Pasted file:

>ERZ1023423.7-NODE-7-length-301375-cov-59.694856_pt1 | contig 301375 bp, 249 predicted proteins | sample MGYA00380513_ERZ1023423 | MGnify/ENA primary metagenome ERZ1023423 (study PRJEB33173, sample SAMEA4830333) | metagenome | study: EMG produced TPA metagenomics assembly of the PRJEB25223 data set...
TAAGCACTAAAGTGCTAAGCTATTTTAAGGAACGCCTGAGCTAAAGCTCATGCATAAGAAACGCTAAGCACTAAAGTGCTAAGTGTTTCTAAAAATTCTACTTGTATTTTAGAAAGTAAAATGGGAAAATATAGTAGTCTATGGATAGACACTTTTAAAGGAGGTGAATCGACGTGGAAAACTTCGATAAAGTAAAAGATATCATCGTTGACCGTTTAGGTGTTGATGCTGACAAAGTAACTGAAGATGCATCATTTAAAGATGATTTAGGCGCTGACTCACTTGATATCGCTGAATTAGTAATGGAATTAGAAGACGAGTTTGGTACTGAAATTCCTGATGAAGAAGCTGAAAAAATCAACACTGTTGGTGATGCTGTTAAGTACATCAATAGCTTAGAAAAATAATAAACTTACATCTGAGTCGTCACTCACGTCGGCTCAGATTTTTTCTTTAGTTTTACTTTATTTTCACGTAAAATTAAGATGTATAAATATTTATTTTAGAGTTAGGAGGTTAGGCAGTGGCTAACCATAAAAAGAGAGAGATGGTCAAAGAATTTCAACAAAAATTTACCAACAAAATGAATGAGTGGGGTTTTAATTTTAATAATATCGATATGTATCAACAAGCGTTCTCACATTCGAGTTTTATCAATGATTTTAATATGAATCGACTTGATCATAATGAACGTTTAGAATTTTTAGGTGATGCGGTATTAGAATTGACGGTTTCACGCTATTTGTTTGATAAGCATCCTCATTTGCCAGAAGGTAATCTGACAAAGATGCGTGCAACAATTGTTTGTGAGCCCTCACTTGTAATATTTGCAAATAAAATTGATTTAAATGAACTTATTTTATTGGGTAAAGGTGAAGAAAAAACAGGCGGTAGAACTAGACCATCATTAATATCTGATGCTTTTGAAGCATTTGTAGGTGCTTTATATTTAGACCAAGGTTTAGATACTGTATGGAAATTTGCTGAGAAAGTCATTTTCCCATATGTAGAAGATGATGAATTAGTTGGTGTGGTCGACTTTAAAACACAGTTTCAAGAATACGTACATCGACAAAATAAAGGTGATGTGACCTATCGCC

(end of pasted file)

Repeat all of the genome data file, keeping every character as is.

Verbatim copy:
>ERZ1023423.7-NODE-7-length-301375-cov-59.694856_pt1 | contig 301375 bp, 249 predicted proteins | sample MGYA00380513_ERZ1023423 | MGnify/ENA primary metagenome ERZ1023423 (study PRJEB33173, sample SAMEA4830333) | metagenome | study: EMG produced TPA metagenomics assembly of the PRJEB25223 data set...
TAAGCACTAAAGTGCTAAGCTATTTTAAGGAACGCCTGAGCTAAAGCTCATGCATAAGAAACGCTAAGCACTAAAGTGCTAAGTGTTTCTAAAAATTCTACTTGTATTTTAGAAAGTAAAATGGGAAAATATAGTAGTCTATGGATAGACACTTTTAAAGGAGGTGAATCGACGTGGAAAACTTCGATAAAGTAAAAGATATCATCGTTGACCGTTTAGGTGTTGATGCTGACAAAGTAACTGAAGATGCATCATTTAAAGATGATTTAGGCGCTGACTCACTTGATATCGCTGAATTAGTAATGGAATTAGAAGACGAGTTTGGTACTGAAATTCCTGATGAAGAAGCTGAAAAAATCAACACTGTTGGTGATGCTGTTAAGTACATCAATAGCTTAGAAAAATAATAAACTTACATCTGAGTCGTCACTCACGTCGGCTCAGATTTTTTCTTTAGTTTTACTTTATTTTCACGTAAAATTAAGATGTATAAATATTTATTTTAGAGTTAGGAGGTTAGGCAGTGGCTAACCATAAAAAGAGAGAGATGGTCAAAGAATTTCAACAAAAATTTACCAACAAAATGAATGAGTGGGGTTTTAATTTTAATAATATCGATATGTATCAACAAGCGTTCTCACATTCGAGTTTTATCAATGATTTTAATATGAATCGACTTGATCATAATGAACGTTTAGAATTTTTAGGTGATGCGGTATTAGAATTGACGGTTTCACGCTATTTGTTTGATAAGCATCCTCATTTGCCAGAAGGTAATCTGACAAAGATGCGTGCAACAATTGTTTGTGAGCCCTCACTTGTAATATTTGCAAATAAAATTGATTTAAATGAACTTATTTTATTGGGTAAAGGTGAAGAAAAAACAGGCGGTAGAACTAGACCATCATTAATATCTGATGCTTTTGAAGCATTTGTAGGTGCTTTATATTTAGACCAAGGTTTAGATACTGTATGGAAATTTGCTGAGAAAGTCATTTTCCCATATGTAGAAGATGATGAATTAGTTGGTGTGGTCGACTTTAAAACACAGTTTCAAGAATACGTACATCGACAAAATAAAGGTGATGTGACCTATCGCC